"Disney's Alice in Wonderland"
**** (out of four)
"Disney's Alice in Wonderland" is a big-budget blockbuster that, ironically enough, seems like most genuine and complete Burton film since 1994's "Ed Wood."
By framing his story as a sequel to the original Disney cartoon rather than a direct adaptation of Lewis Carols' books, Burton was able to free himself of artistic restraint, and delivers his most engaging, eye-popping, fiercely imaginative and entertaining work in many years.
He's aided by a top-notch cast, which in addition to Johnny Depp as the Mad Hatter also boasts the considerable talents of Helena Bonham-Carter(-Burton?) as the large-headed Red Queen, the suitably weird Crispin Glover as the Knave of Hearts, and Barbara Windsor as the voice of the Dormouse (one of several peripheral characters from Carol's stories who is given an expanded role in Burton's universe).
As impressive as the film's 3-D visuals are, they take a back seat to the uniformly excellent cast of players, who bring the story to life with wit and panache.
It's not a matter of stylistics, as director Scott Cooper keeps everything very grounded and low-key. Rather, it's the performances by stars Jeff Bridges and Maggie Gyllenhaal that lend the film such a unique sense of authenticity.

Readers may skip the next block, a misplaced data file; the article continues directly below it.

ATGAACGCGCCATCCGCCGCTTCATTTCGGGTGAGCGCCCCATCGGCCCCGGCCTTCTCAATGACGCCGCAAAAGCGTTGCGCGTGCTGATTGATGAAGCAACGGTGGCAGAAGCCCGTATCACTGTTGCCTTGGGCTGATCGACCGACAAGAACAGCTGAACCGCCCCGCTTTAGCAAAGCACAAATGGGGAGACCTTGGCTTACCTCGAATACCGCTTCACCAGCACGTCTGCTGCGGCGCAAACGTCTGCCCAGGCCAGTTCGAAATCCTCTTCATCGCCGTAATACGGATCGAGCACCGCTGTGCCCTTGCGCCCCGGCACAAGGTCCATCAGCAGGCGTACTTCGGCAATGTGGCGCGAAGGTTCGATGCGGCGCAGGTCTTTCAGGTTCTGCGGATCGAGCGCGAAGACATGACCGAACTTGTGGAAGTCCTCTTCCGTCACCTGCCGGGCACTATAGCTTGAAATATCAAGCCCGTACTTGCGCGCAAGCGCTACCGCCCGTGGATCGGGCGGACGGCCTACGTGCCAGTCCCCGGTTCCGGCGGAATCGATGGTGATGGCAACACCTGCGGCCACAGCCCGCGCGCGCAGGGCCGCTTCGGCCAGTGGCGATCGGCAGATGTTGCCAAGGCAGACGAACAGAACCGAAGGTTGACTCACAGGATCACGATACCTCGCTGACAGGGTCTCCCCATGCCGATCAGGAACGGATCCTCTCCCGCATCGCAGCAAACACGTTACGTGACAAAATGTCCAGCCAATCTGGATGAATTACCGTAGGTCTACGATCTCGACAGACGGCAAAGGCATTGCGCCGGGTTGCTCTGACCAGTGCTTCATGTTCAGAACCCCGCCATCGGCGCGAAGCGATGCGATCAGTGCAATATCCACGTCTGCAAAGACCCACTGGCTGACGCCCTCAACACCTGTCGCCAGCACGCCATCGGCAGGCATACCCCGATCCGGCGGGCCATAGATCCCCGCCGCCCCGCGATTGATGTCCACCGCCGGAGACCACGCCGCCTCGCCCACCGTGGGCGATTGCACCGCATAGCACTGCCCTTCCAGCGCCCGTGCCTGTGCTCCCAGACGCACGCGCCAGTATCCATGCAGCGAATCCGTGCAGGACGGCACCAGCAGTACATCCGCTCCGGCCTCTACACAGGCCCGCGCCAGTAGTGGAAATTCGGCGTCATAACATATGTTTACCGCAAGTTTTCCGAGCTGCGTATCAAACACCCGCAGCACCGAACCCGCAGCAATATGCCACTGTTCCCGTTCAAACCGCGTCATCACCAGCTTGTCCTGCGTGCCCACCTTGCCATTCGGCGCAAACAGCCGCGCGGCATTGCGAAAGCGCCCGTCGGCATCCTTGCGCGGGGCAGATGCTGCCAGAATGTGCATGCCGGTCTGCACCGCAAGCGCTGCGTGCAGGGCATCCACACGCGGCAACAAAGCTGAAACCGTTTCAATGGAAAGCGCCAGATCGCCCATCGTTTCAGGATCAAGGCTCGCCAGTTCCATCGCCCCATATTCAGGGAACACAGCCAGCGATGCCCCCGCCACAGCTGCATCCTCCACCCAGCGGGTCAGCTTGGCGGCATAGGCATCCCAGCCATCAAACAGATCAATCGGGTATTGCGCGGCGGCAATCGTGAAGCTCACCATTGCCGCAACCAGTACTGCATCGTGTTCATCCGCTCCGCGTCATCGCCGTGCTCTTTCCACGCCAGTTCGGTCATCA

As Bad Blake, a washed-up, alcoholic country music star who makes some semblance of a living performing four-song sets in dilapidated bowling alleys, Bridges delivers what is indisputably the performance of his already impressive career.
The character is totally his own, even the little things, from the distinctive way Blake lights a cigarette (he looks like he was born with a pack in his hand) to the subtle ways he conveys a deep sense of all-encompassing shame.
Gyllenhaal is impressive, too, as the single mother who (perhaps stupidly) allows Blake into her life, but in all fairness, it's Bridges who towers over the film.